As early as 1807 it was considered that peat could be used as a commercial fuel, before that any discussion about the boglands were concerned with reclamation for agricultural use. All through the 1800’s unsuccessful attempts were made to win turf commercially, and in 1872, when a miners’ strike in England increased the price of coal in Dublin by 100% , renewed efforts were made to exploit this natural resource. It was finally achieved by Sir John Purser Griffith at Turraun, Co. Offaly when in 1924 he built a power house, and with fully automatic machines he produced turf of a first class quality. His principles of bog drainage and operating of machines formed the basis on which the Turf Development Board and subsequently Bord na Mona worked, although both made many mechanical improvements. The culmination of these commercial efforts is now represented in the black landscapes of developed bogs, but this natural resource is finite and production is estimated to cease within 15 -20 years. Once this happens these exposed landscapes will disappear as the land will be put to agricultural and recreational use, and the visual evidence of such a significant national industry will be hidden.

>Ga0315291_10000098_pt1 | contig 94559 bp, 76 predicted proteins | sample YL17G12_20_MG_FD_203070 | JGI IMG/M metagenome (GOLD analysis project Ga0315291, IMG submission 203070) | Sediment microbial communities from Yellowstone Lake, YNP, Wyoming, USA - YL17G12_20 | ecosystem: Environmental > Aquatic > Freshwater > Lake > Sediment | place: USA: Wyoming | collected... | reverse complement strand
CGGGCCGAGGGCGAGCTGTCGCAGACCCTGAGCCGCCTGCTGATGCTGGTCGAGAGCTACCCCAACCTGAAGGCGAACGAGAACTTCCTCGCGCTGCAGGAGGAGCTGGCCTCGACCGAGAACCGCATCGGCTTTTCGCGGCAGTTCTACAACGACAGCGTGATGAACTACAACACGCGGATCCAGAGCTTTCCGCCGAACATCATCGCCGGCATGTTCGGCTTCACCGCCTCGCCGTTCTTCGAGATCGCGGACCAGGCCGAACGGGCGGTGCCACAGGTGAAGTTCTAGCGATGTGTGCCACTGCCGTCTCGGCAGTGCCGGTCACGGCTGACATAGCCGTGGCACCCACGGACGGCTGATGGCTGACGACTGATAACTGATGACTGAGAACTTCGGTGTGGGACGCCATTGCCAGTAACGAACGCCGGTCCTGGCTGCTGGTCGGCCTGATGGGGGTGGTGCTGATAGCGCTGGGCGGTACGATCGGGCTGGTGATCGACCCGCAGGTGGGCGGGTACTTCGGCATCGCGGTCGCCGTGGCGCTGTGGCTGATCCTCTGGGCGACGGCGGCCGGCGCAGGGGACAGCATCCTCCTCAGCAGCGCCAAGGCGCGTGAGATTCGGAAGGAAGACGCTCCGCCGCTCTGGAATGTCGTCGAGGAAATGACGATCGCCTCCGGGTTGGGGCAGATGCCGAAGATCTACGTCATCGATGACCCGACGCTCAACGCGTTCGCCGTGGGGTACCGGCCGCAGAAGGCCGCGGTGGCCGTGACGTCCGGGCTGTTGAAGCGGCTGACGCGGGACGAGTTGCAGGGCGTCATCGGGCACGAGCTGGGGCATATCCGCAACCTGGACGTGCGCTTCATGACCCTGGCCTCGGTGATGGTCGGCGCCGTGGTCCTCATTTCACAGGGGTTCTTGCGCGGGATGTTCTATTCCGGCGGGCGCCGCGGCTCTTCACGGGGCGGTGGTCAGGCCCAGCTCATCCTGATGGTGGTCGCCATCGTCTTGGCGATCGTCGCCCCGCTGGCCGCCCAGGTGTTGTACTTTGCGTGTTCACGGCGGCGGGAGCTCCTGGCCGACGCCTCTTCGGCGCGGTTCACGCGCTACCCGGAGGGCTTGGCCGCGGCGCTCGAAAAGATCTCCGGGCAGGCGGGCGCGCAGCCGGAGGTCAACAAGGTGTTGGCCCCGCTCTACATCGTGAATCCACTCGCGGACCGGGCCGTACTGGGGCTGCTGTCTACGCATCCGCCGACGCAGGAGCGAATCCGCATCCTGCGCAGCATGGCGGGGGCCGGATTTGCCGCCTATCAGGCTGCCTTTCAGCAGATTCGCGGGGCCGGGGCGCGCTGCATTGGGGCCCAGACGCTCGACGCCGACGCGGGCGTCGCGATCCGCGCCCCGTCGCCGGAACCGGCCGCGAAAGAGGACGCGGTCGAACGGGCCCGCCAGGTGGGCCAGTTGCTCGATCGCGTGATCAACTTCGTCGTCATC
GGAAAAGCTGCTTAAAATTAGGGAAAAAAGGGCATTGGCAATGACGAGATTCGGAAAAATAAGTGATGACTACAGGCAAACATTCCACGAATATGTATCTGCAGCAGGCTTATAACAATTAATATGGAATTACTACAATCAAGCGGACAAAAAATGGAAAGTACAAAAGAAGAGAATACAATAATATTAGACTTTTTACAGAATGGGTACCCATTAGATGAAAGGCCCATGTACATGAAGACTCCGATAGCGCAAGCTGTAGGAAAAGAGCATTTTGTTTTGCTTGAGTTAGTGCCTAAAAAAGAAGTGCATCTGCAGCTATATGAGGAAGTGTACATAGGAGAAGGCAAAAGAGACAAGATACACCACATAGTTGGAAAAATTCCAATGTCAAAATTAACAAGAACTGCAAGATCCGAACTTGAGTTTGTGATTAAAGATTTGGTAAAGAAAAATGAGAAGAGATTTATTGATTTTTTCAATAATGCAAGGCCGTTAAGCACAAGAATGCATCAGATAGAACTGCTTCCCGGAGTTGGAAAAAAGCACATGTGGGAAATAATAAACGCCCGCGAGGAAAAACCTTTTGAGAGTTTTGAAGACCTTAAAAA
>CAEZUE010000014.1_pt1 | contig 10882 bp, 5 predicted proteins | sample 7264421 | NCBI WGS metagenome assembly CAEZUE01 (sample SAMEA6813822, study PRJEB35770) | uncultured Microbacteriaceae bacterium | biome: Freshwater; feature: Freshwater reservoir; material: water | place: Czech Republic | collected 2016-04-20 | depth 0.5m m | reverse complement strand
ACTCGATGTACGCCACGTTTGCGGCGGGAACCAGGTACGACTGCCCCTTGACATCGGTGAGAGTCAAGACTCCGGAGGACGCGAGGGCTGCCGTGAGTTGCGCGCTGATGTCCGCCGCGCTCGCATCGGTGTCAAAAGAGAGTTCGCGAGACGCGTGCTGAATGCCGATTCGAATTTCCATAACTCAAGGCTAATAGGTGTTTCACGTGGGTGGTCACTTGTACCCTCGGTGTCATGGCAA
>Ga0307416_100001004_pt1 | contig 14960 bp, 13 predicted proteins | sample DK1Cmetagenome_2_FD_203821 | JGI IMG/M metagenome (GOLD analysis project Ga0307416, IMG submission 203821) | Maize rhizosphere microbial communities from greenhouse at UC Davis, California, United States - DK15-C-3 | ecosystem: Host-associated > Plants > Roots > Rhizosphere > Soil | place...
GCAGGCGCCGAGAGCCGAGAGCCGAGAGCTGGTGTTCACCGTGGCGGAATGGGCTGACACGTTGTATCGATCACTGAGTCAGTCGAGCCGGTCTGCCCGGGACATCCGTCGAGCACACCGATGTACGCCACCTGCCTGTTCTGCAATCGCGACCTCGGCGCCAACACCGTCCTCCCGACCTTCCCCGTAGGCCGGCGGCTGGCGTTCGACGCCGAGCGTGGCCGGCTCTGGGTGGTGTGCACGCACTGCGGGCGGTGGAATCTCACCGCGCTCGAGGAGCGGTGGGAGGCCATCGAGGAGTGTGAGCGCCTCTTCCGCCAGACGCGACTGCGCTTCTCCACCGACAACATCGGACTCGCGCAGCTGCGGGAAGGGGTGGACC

About the Artist
Simon Burch is a professional photographer based in Dublin, Ireland. He divides his time between commissioned and fine art photography, and was awarded an MFA with distinction from the University of Ulster in 2014.
About the Publisher
Gallery of Photography is the national centre for photography in Ireland. They showcase the best of Irish and international photography. The gallery is dedicated to developing a dynamic photographic culture, supporting artists in the production and promotion of their work. Their education programmes encourage engagement among wide and diverse audiences. Established in 1978 by John Osman, Gallery of Photography is a not-for-profit organisation, proud to be supported by the Arts Council and Dublin City Council.